Marilyn Monroe hairdress test for Let's Make Love, 1960. Although it’s just a functional image, I love the surreal composition of this. I think I may prefer all of the photography surrounding Monroe’s films – especially the many candid shots of her reading – than the films themselves.
If you aren't already familiar with Simon Stalenhag's Scandi-scifi art, I suggest you get over to his site at once. He paints an ominous blend of the nightmarish and the calm, landscapes depicting the aftermath (or normalisation) of some horrifying techno-biological events. Often narratively linked, Stalenhag's work looks like concept art for the greatest film never made. It's surely only a matter of time before Hollywood comes calling – just imagine him paired up with Alex Garland, David Fincher or Denis Villeneuve.
Here's last month's slew of cinematic happenings. Check out my Letterboxd profile for more of this sort of thing.
Wonder Woman. A lot of fun, at least until the standard issue DC climax kicks in. Gal Gadot is absolutely perfect in the role. Much like Captain America and The Rocketeer, the film benefits hugely from a period setting and being stand-alone. Rather than skip straight to present day, I'd love to see the sequels tackle other eras – 70s New York WW would be glorious, if only for the hair – without those silly boys getting in the way.
Suicide Squad. It's like they took a bad film and then recut it to deliberately make it even worse. And then they patched over the joins by occasionally fading Best Rocks Anthems Ever Volume 3 in and out every so often. The result is teetering on the very edge of what constitutes a film.
Tangled. Deservedly holding a permanent spot in this list. Watching for the umpteenth time, and it struck me how near damn perfect the comic timing is. The dialogue, the editing, the action, the expressions of the characters, all absolutely spot on. And there's a lot of comedy, none of which falls flat. Honestly can't think of another film that I laugh at more. Should be a set text in comedy school.
Hop. Many, many times. The boy's new favourite film. Actually rather good.
Moneyball. Given that's it's about a sport I have absolutely no interest in, this was really rather good. Whole scenes of baseball player trading shenanigans went way over my head, but somehow I was still riveted. The always underrated Pitt absolutely perfect in lead role.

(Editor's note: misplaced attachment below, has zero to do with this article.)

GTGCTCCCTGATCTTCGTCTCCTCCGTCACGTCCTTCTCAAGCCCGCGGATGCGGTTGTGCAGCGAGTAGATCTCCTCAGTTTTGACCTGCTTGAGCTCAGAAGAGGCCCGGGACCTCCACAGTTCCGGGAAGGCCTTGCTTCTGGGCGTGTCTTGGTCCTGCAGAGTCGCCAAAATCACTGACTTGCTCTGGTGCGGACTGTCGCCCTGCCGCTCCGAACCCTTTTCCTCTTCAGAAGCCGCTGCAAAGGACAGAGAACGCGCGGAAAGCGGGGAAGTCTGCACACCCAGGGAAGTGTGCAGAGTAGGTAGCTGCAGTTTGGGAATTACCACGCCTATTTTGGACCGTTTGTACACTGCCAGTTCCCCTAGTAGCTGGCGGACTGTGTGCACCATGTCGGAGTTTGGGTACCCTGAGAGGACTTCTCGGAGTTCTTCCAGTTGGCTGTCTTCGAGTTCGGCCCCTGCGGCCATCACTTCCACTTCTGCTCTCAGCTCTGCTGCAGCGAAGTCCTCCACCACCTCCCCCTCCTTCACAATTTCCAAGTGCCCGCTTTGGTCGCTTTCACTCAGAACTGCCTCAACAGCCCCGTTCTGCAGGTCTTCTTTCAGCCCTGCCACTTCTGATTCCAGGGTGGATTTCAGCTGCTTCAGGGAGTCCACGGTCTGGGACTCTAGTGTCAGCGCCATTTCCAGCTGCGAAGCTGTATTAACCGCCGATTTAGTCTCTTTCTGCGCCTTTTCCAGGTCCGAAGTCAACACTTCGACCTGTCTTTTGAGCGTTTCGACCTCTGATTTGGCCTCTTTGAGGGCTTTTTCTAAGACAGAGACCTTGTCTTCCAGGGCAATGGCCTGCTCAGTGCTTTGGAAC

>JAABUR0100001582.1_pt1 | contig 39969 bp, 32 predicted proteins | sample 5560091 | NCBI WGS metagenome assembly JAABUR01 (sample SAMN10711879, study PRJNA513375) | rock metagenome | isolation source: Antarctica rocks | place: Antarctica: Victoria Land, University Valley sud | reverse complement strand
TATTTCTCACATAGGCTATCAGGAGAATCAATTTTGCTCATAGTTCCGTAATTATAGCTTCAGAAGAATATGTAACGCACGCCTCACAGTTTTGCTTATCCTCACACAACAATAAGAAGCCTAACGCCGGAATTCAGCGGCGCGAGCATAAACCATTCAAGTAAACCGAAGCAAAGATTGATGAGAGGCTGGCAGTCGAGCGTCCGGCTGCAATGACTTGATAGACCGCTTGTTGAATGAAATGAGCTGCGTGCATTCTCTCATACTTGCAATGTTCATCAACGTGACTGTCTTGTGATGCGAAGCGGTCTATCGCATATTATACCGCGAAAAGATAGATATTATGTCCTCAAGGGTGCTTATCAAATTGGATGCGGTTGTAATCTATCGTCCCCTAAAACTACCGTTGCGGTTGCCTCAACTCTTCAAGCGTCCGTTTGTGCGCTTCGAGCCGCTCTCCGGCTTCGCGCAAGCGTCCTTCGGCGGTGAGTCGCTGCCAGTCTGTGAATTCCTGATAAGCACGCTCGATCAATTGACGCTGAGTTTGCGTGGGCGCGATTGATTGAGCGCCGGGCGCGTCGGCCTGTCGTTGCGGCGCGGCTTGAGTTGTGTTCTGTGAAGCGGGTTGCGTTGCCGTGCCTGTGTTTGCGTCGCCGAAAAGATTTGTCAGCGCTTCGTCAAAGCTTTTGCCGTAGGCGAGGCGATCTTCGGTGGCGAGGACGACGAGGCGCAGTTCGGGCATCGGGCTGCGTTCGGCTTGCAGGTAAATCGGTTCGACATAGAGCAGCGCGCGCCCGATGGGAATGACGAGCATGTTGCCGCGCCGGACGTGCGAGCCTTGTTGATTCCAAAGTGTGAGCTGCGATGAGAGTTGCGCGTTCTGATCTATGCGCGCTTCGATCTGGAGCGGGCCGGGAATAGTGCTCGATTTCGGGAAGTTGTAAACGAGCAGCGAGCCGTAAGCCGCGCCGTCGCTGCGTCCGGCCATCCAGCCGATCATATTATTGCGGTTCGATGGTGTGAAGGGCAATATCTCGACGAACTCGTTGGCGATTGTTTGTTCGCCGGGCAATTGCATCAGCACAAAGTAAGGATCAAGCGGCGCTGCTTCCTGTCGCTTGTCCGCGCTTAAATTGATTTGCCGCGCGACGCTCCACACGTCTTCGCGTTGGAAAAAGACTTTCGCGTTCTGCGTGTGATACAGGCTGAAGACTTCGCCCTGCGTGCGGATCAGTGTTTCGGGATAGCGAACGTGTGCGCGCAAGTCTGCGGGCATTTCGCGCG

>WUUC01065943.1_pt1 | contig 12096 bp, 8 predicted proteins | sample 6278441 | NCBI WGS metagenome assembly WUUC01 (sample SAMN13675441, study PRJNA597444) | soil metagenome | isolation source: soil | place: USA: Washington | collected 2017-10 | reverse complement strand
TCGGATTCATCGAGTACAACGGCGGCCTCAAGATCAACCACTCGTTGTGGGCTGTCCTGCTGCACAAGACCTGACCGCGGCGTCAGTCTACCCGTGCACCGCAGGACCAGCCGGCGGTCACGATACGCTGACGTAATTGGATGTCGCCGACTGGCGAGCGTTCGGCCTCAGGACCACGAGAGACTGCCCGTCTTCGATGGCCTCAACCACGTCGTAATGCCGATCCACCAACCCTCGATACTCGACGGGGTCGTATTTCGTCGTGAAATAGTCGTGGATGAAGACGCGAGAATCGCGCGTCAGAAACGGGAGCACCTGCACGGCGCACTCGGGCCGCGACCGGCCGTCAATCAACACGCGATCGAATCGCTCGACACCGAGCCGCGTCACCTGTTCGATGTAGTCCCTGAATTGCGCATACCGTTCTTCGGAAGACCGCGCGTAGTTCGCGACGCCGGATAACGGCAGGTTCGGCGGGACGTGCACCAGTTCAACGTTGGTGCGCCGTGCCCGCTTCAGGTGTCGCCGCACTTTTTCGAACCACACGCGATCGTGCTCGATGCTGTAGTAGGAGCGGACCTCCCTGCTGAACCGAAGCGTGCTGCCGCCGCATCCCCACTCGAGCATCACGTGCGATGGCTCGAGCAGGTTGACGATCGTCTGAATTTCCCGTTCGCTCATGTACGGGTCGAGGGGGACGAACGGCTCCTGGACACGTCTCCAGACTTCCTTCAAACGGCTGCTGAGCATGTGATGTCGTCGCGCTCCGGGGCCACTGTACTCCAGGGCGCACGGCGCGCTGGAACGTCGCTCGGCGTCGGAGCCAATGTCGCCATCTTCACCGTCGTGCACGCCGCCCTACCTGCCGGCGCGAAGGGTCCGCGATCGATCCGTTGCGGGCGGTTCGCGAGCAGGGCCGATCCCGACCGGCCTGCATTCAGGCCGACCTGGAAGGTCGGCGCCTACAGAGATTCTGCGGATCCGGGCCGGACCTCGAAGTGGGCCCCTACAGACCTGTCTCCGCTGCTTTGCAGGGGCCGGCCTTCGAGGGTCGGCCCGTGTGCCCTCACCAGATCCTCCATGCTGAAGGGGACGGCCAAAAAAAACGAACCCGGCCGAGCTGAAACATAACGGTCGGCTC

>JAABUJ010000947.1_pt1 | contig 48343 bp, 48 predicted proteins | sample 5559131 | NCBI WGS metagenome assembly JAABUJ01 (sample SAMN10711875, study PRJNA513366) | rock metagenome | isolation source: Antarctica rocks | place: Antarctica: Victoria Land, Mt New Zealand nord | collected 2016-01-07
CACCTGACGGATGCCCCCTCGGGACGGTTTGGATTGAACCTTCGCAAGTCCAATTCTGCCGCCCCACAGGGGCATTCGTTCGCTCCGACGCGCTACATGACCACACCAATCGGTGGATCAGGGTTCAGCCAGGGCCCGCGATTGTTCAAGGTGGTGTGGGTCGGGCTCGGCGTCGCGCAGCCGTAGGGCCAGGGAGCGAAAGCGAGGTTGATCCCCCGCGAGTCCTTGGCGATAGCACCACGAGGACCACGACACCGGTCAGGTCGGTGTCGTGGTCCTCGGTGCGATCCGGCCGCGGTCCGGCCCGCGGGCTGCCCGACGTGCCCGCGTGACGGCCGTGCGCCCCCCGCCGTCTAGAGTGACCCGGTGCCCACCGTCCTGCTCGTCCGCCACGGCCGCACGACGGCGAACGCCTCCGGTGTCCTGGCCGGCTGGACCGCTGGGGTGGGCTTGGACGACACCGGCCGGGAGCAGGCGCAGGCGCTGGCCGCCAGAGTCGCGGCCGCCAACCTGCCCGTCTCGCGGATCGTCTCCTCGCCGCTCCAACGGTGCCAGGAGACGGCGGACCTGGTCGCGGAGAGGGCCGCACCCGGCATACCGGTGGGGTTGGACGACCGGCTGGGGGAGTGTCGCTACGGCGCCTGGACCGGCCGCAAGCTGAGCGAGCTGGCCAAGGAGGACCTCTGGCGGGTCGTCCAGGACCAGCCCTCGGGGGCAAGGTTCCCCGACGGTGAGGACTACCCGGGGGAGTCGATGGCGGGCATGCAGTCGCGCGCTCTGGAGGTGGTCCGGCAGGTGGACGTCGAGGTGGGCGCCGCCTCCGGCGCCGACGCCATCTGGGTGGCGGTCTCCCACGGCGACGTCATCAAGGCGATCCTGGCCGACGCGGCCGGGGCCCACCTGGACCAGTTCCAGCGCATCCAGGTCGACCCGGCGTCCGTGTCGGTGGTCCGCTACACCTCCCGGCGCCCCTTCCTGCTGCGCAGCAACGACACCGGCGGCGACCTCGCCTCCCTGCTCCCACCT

Morgan. Imagine if Ex Machina was sucked dry of all goodness and remade as a TV movie; maybe an episode of nineties Outer Limits. The Scott family should probably stop making films about robots.
Valkyrie. Some tense moments, but frustratingly keeps falling short of full-on seat-edge nail-biter. And nobody's quite sure what accent to go for.
Apollo 13. Damn fine film, and a timely reminder that Ron Howard is a hugely underrated director. Looking forward to seeing what he does with Han Solo.
Baby Driver. Enjoyed this immensely. Huge smile on my face from beginning to end. Weirdly, the wit and invention and sheer joy of it all gave me the same overwhelmed-by-glee feeling I get from watching Hey Duggee. Stick that on the poster.
The Autopsy of Jane Doe. Good fun. Very creepy, up to a point. An interesting case study in the effect lighting, editing and music can have on your perception of a completely still face.
Here's everything I watched in May, on small screen and large. For further discussion, all links lead to the corresponding bit of my Letterboxd profile. And yes, I did pinch this monthly movie missive idea from Khoi Vinh.
- The Silence of the Lambs. Still incredible. If you can't afford film school, just buy this and watch it every day for a month. You will learn a LOT
- Prometheus. Thought it might be a good idea to watch this again before seeing Alien: Covenant. It wasn't.
- The Guardians of the Galaxy Vol. 2. Lots of good stuff, lots of bloat. I never thought I'd say this about anything, but Michael Rooker is the star here.
- Moana. So many times. Is it as good as Tangled? Quite possibly.
- Margin Call. I'd heard good things about this for a while, but never quite found myself in the "ooh, I'll watch a low budget banking drama" state of mind. And then it appeared on iPlayer and I gave it a shot – and oh boy, it's good. Highly recommended.
- Alien: Covenant. Such high hopes, but despite the title, this is more of a Prometheus film than an Alien one. And it weirdly has the same boring core as Guardians.
- Coherence. Made for approximately five quid, and all the better for it.
- I Origins. Really wasn't sure about this one right up until the last scene, and then it completely broke me (partly because of a beautiful bit of Radiohead). Raises some big questions about science and faith – it's a great late night discussion-starter.